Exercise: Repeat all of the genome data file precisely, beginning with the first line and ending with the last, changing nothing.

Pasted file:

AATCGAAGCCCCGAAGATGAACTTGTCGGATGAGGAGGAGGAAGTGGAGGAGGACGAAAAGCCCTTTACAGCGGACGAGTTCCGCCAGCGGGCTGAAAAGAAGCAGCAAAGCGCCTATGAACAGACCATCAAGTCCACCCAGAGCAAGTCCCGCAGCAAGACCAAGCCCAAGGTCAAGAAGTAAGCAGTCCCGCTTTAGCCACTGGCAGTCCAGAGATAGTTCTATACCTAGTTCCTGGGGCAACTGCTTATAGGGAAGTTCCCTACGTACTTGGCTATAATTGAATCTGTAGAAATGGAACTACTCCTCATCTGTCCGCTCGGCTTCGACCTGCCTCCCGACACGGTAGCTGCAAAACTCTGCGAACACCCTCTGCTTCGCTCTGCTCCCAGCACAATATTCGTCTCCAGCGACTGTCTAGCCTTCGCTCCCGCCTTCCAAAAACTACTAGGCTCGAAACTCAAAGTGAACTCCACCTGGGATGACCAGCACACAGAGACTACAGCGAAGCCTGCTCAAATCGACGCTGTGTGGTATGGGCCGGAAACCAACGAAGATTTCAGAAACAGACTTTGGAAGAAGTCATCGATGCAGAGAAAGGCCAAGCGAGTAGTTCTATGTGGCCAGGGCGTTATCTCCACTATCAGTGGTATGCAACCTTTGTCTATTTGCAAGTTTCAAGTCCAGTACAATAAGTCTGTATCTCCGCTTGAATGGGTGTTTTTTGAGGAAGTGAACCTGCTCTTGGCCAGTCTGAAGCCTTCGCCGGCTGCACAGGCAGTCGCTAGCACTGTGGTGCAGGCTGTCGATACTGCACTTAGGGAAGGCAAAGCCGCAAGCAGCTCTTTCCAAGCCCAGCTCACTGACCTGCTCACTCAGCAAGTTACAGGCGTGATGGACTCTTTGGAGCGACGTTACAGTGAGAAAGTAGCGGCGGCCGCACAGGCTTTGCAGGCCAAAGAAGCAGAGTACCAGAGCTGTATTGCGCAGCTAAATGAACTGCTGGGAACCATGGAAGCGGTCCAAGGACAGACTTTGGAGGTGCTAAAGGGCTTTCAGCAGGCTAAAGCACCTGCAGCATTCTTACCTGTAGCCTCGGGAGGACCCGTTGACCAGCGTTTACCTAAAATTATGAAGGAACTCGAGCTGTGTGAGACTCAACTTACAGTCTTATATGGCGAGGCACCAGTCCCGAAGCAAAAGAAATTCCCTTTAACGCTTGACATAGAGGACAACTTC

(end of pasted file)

AATCGAAGCCCCGAAGATGAACTTGTCGGATGAGGAGGAGGAAGTGGAGGAGGACGAAAAGCCCTTTACAGCGGACGAGTTCCGCCAGCGGGCTGAAAAGAAGCAGCAAAGCGCCTATGAACAGACCATCAAGTCCACCCAGAGCAAGTCCCGCAGCAAGACCAAGCCCAAGGTCAAGAAGTAAGCAGTCCCGCTTTAGCCACTGGCAGTCCAGAGATAGTTCTATACCTAGTTCCTGGGGCAACTGCTTATAGGGAAGTTCCCTACGTACTTGGCTATAATTGAATCTGTAGAAATGGAACTACTCCTCATCTGTCCGCTCGGCTTCGACCTGCCTCCCGACACGGTAGCTGCAAAACTCTGCGAACACCCTCTGCTTCGCTCTGCTCCCAGCACAATATTCGTCTCCAGCGACTGTCTAGCCTTCGCTCCCGCCTTCCAAAAACTACTAGGCTCGAAACTCAAAGTGAACTCCACCTGGGATGACCAGCACACAGAGACTACAGCGAAGCCTGCTCAAATCGACGCTGTGTGGTATGGGCCGGAAACCAACGAAGATTTCAGAAACAGACTTTGGAAGAAGTCATCGATGCAGAGAAAGGCCAAGCGAGTAGTTCTATGTGGCCAGGGCGTTATCTCCACTATCAGTGGTATGCAACCTTTGTCTATTTGCAAGTTTCAAGTCCAGTACAATAAGTCTGTATCTCCGCTTGAATGGGTGTTTTTTGAGGAAGTGAACCTGCTCTTGGCCAGTCTGAAGCCTTCGCCGGCTGCACAGGCAGTCGCTAGCACTGTGGTGCAGGCTGTCGATACTGCACTTAGGGAAGGCAAAGCCGCAAGCAGCTCTTTCCAAGCCCAGCTCACTGACCTGCTCACTCAGCAAGTTACAGGCGTGATGGACTCTTTGGAGCGACGTTACAGTGAGAAAGTAGCGGCGGCCGCACAGGCTTTGCAGGCCAAAGAAGCAGAGTACCAGAGCTGTATTGCGCAGCTAAATGAACTGCTGGGAACCATGGAAGCGGTCCAAGGACAGACTTTGGAGGTGCTAAAGGGCTTTCAGCAGGCTAAAGCACCTGCAGCATTCTTACCTGTAGCCTCGGGAGGACCCGTTGACCAGCGTTTACCTAAAATTATGAAGGAACTCGAGCTGTGTGAGACTCAACTTACAGTCTTATATGGCGAGGCACCAGTCCCGAAGCAAAAGAAATTCCCTTTAACGCTTGACATAGAGGACAACTTC